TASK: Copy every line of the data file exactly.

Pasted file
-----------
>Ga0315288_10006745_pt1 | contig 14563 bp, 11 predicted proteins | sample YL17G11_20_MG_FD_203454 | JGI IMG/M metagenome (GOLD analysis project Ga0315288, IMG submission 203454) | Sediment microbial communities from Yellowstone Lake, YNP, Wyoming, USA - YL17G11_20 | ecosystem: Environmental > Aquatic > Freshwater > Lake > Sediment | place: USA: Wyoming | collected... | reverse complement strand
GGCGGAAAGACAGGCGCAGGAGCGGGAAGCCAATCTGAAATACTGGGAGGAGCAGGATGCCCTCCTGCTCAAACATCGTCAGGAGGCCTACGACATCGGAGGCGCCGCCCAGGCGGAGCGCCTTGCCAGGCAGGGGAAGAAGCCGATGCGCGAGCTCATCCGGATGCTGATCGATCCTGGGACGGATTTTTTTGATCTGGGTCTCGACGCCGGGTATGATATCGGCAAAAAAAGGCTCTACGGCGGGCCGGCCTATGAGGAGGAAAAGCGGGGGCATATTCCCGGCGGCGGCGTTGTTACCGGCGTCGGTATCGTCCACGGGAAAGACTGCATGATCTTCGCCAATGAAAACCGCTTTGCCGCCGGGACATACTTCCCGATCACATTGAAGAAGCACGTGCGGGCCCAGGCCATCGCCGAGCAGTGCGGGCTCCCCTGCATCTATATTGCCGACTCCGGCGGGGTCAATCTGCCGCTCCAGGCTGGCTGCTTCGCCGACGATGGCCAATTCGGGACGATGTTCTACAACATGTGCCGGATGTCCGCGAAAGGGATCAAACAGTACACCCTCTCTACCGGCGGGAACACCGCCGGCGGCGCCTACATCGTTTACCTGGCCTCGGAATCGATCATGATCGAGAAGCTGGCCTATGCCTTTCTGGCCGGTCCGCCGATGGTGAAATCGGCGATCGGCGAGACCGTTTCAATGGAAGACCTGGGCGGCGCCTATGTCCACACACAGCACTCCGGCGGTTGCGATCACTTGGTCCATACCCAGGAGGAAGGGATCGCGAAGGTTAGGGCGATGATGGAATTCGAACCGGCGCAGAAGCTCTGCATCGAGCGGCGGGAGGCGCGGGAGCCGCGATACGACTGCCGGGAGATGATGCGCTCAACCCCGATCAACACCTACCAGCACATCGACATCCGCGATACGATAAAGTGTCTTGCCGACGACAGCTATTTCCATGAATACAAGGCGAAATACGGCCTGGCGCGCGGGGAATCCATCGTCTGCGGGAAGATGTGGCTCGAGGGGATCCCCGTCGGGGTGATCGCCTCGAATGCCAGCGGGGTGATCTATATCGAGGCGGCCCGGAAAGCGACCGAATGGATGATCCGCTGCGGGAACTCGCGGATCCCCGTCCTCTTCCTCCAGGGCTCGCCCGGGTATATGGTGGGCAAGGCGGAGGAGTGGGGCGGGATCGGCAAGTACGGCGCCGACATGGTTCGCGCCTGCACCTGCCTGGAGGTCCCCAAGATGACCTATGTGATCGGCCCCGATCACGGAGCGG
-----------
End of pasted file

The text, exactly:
>Ga0315288_10006745_pt1 | contig 14563 bp, 11 predicted proteins | sample YL17G11_20_MG_FD_203454 | JGI IMG/M metagenome (GOLD analysis project Ga0315288, IMG submission 203454) | Sediment microbial communities from Yellowstone Lake, YNP, Wyoming, USA - YL17G11_20 | ecosystem: Environmental > Aquatic > Freshwater > Lake > Sediment | place: USA: Wyoming | collected... | reverse complement strand
GGCGGAAAGACAGGCGCAGGAGCGGGAAGCCAATCTGAAATACTGGGAGGAGCAGGATGCCCTCCTGCTCAAACATCGTCAGGAGGCCTACGACATCGGAGGCGCCGCCCAGGCGGAGCGCCTTGCCAGGCAGGGGAAGAAGCCGATGCGCGAGCTCATCCGGATGCTGATCGATCCTGGGACGGATTTTTTTGATCTGGGTCTCGACGCCGGGTATGATATCGGCAAAAAAAGGCTCTACGGCGGGCCGGCCTATGAGGAGGAAAAGCGGGGGCATATTCCCGGCGGCGGCGTTGTTACCGGCGTCGGTATCGTCCACGGGAAAGACTGCATGATCTTCGCCAATGAAAACCGCTTTGCCGCCGGGACATACTTCCCGATCACATTGAAGAAGCACGTGCGGGCCCAGGCCATCGCCGAGCAGTGCGGGCTCCCCTGCATCTATATTGCCGACTCCGGCGGGGTCAATCTGCCGCTCCAGGCTGGCTGCTTCGCCGACGATGGCCAATTCGGGACGATGTTCTACAACATGTGCCGGATGTCCGCGAAAGGGATCAAACAGTACACCCTCTCTACCGGCGGGAACACCGCCGGCGGCGCCTACATCGTTTACCTGGCCTCGGAATCGATCATGATCGAGAAGCTGGCCTATGCCTTTCTGGCCGGTCCGCCGATGGTGAAATCGGCGATCGGCGAGACCGTTTCAATGGAAGACCTGGGCGGCGCCTATGTCCACACACAGCACTCCGGCGGTTGCGATCACTTGGTCCATACCCAGGAGGAAGGGATCGCGAAGGTTAGGGCGATGATGGAATTCGAACCGGCGCAGAAGCTCTGCATCGAGCGGCGGGAGGCGCGGGAGCCGCGATACGACTGCCGGGAGATGATGCGCTCAACCCCGATCAACACCTACCAGCACATCGACATCCGCGATACGATAAAGTGTCTTGCCGACGACAGCTATTTCCATGAATACAAGGCGAAATACGGCCTGGCGCGCGGGGAATCCATCGTCTGCGGGAAGATGTGGCTCGAGGGGATCCCCGTCGGGGTGATCGCCTCGAATGCCAGCGGGGTGATCTATATCGAGGCGGCCCGGAAAGCGACCGAATGGATGATCCGCTGCGGGAACTCGCGGATCCCCGTCCTCTTCCTCCAGGGCTCGCCCGGGTATATGGTGGGCAAGGCGGAGGAGTGGGGCGGGATCGGCAAGTACGGCGCCGACATGGTTCGCGCCTGCACCTGCCTGGAGGTCCCCAAGATGACCTATGTGATCGGCCCCGATCACGGAGCGG